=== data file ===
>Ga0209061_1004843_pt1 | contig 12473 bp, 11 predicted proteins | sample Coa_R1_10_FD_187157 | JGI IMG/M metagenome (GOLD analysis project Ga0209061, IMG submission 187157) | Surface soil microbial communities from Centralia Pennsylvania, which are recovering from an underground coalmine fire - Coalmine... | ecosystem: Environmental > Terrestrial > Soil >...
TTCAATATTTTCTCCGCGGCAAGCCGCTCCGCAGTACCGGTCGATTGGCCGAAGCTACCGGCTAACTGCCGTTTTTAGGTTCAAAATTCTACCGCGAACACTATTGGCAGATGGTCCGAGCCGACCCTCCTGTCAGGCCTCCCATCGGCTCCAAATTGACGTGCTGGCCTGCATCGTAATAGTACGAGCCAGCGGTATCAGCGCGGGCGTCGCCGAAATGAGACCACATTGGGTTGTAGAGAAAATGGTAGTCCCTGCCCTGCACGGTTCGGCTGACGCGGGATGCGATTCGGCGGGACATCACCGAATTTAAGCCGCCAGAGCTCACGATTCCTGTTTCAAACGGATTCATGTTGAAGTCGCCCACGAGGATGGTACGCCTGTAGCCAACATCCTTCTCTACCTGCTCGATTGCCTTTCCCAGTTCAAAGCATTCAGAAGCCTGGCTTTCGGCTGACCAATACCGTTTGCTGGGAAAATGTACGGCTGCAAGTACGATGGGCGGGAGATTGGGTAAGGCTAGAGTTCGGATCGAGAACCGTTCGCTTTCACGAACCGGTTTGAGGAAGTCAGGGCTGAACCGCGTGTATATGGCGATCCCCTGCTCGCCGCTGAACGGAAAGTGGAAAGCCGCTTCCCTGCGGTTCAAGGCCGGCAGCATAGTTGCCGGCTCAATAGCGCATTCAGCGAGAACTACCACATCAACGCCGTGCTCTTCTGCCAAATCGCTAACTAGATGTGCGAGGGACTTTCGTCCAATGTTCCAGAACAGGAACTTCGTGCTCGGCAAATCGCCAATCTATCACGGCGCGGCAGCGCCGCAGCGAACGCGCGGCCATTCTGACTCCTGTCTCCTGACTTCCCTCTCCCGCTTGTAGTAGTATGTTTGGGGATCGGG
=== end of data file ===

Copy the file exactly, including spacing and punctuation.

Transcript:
>Ga0209061_1004843_pt1 | contig 12473 bp, 11 predicted proteins | sample Coa_R1_10_FD_187157 | JGI IMG/M metagenome (GOLD analysis project Ga0209061, IMG submission 187157) | Surface soil microbial communities from Centralia Pennsylvania, which are recovering from an underground coalmine fire - Coalmine... | ecosystem: Environmental > Terrestrial > Soil >...
TTCAATATTTTCTCCGCGGCAAGCCGCTCCGCAGTACCGGTCGATTGGCCGAAGCTACCGGCTAACTGCCGTTTTTAGGTTCAAAATTCTACCGCGAACACTATTGGCAGATGGTCCGAGCCGACCCTCCTGTCAGGCCTCCCATCGGCTCCAAATTGACGTGCTGGCCTGCATCGTAATAGTACGAGCCAGCGGTATCAGCGCGGGCGTCGCCGAAATGAGACCACATTGGGTTGTAGAGAAAATGGTAGTCCCTGCCCTGCACGGTTCGGCTGACGCGGGATGCGATTCGGCGGGACATCACCGAATTTAAGCCGCCAGAGCTCACGATTCCTGTTTCAAACGGATTCATGTTGAAGTCGCCCACGAGGATGGTACGCCTGTAGCCAACATCCTTCTCTACCTGCTCGATTGCCTTTCCCAGTTCAAAGCATTCAGAAGCCTGGCTTTCGGCTGACCAATACCGTTTGCTGGGAAAATGTACGGCTGCAAGTACGATGGGCGGGAGATTGGGTAAGGCTAGAGTTCGGATCGAGAACCGTTCGCTTTCACGAACCGGTTTGAGGAAGTCAGGGCTGAACCGCGTGTATATGGCGATCCCCTGCTCGCCGCTGAACGGAAAGTGGAAAGCCGCTTCCCTGCGGTTCAAGGCCGGCAGCATAGTTGCCGGCTCAATAGCGCATTCAGCGAGAACTACCACATCAACGCCGTGCTCTTCTGCCAAATCGCTAACTAGATGTGCGAGGGACTTTCGTCCAATGTTCCAGAACAGGAACTTCGTGCTCGGCAAATCGCCAATCTATCACGGCGCGGCAGCGCCGCAGCGAACGCGCGGCCATTCTGACTCCTGTCTCCTGACTTCCCTCTCCCGCTTGTAGTAGTATGTTTGGGGATCGGG